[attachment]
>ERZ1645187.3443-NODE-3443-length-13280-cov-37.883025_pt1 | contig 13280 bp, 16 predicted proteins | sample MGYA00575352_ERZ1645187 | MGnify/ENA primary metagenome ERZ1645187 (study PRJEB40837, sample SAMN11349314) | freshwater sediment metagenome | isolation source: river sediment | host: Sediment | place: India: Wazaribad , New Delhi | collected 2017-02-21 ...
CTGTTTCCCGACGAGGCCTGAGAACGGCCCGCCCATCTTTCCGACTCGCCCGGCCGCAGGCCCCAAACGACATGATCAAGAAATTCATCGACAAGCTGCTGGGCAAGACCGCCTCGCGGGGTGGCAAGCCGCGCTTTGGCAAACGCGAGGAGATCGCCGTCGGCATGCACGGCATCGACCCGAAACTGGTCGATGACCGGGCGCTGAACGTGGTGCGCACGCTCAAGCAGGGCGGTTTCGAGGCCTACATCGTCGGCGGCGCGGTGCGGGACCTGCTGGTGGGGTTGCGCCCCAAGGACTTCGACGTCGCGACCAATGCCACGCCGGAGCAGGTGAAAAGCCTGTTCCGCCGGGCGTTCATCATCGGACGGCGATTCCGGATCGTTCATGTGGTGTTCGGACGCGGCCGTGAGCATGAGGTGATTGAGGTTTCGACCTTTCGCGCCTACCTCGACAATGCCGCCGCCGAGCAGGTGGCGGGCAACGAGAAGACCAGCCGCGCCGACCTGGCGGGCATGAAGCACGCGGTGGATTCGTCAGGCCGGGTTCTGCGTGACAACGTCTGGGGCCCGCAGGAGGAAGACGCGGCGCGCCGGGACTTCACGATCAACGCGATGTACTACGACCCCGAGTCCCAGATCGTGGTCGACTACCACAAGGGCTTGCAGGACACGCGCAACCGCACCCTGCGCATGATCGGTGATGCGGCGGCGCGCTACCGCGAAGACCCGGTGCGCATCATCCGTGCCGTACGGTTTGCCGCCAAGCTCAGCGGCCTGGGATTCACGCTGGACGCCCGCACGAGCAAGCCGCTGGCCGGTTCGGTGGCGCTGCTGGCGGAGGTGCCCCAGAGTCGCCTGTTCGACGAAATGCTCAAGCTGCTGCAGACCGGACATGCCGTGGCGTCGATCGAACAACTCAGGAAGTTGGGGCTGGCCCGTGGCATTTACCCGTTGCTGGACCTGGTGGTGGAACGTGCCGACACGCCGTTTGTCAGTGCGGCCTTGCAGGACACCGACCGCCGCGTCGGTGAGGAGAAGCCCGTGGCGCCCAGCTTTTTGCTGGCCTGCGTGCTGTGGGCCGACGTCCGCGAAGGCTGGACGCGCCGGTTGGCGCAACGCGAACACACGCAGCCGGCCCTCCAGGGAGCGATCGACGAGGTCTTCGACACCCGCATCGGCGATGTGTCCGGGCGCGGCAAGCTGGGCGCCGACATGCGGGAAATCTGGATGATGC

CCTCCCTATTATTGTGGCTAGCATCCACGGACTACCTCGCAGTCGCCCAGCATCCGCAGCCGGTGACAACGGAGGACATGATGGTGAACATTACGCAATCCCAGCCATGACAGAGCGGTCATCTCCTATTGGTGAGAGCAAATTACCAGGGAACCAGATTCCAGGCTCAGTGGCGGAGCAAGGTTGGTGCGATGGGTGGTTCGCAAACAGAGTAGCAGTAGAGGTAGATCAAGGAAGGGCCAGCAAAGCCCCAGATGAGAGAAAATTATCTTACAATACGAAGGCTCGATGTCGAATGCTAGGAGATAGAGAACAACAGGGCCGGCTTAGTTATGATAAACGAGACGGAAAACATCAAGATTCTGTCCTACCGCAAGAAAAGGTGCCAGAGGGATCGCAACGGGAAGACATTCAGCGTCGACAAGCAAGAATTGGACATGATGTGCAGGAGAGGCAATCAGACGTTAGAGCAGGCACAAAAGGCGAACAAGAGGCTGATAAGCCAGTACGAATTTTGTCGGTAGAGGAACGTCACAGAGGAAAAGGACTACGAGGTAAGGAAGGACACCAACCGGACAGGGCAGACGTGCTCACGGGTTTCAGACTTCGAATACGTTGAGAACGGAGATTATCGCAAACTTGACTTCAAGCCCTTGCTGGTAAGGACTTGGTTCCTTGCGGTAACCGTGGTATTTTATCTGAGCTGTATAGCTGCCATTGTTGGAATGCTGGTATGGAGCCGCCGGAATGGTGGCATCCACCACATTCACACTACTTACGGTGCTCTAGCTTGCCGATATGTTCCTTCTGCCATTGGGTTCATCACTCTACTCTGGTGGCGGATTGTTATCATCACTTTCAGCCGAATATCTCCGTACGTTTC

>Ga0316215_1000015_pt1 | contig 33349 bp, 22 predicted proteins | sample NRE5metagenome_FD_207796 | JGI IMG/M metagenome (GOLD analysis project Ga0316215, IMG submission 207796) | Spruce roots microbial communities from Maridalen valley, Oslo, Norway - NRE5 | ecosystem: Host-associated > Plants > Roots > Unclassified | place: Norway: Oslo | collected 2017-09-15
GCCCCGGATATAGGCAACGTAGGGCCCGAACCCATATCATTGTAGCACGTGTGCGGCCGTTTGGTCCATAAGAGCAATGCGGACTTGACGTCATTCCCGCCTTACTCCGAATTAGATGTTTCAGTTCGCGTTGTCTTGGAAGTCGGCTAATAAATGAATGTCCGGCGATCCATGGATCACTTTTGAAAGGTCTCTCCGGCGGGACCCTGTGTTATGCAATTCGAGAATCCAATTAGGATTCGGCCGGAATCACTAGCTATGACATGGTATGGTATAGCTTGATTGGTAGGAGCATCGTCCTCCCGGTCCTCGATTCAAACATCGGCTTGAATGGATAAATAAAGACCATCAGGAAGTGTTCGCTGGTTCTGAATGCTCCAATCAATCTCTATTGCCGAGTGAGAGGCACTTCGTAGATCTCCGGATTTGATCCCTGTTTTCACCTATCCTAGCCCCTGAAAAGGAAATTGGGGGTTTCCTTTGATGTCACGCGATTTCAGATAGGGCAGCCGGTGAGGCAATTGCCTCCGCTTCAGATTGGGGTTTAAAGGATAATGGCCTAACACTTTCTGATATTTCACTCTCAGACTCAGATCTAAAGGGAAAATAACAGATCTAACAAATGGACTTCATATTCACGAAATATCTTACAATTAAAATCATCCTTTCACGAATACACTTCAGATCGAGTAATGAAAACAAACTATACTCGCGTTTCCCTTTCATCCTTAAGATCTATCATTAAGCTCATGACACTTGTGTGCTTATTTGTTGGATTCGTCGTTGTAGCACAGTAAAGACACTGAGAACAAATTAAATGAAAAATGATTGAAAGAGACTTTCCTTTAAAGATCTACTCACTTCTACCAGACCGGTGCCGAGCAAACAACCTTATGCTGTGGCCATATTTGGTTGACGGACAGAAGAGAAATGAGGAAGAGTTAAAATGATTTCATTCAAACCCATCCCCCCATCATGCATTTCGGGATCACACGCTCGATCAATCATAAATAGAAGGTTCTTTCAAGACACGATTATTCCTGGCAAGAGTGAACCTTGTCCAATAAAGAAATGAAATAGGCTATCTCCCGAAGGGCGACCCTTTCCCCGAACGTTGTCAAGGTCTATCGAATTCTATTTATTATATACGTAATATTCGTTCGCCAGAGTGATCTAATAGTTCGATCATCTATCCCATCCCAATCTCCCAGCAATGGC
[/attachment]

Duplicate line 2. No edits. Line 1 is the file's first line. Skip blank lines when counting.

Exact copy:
CTGTTTCCCGACGAGGCCTGAGAACGGCCCGCCCATCTTTCCGACTCGCCCGGCCGCAGGCCCCAAACGACATGATCAAGAAATTCATCGACAAGCTGCTGGGCAAGACCGCCTCGCGGGGTGGCAAGCCGCGCTTTGGCAAACGCGAGGAGATCGCCGTCGGCATGCACGGCATCGACCCGAAACTGGTCGATGACCGGGCGCTGAACGTGGTGCGCACGCTCAAGCAGGGCGGTTTCGAGGCCTACATCGTCGGCGGCGCGGTGCGGGACCTGCTGGTGGGGTTGCGCCCCAAGGACTTCGACGTCGCGACCAATGCCACGCCGGAGCAGGTGAAAAGCCTGTTCCGCCGGGCGTTCATCATCGGACGGCGATTCCGGATCGTTCATGTGGTGTTCGGACGCGGCCGTGAGCATGAGGTGATTGAGGTTTCGACCTTTCGCGCCTACCTCGACAATGCCGCCGCCGAGCAGGTGGCGGGCAACGAGAAGACCAGCCGCGCCGACCTGGCGGGCATGAAGCACGCGGTGGATTCGTCAGGCCGGGTTCTGCGTGACAACGTCTGGGGCCCGCAGGAGGAAGACGCGGCGCGCCGGGACTTCACGATCAACGCGATGTACTACGACCCCGAGTCCCAGATCGTGGTCGACTACCACAAGGGCTTGCAGGACACGCGCAACCGCACCCTGCGCATGATCGGTGATGCGGCGGCGCGCTACCGCGAAGACCCGGTGCGCATCATCCGTGCCGTACGGTTTGCCGCCAAGCTCAGCGGCCTGGGATTCACGCTGGACGCCCGCACGAGCAAGCCGCTGGCCGGTTCGGTGGCGCTGCTGGCGGAGGTGCCCCAGAGTCGCCTGTTCGACGAAATGCTCAAGCTGCTGCAGACCGGACATGCCGTGGCGTCGATCGAACAACTCAGGAAGTTGGGGCTGGCCCGTGGCATTTACCCGTTGCTGGACCTGGTGGTGGAACGTGCCGACACGCCGTTTGTCAGTGCGGCCTTGCAGGACACCGACCGCCGCGTCGGTGAGGAGAAGCCCGTGGCGCCCAGCTTTTTGCTGGCCTGCGTGCTGTGGGCCGACGTCCGCGAAGGCTGGACGCGCCGGTTGGCGCAACGCGAACACACGCAGCCGGCCCTCCAGGGAGCGATCGACGAGGTCTTCGACACCCGCATCGGCGATGTGTCCGGGCGCGGCAAGCTGGGCGCCGACATGCGGGAAATCTGGATGATGC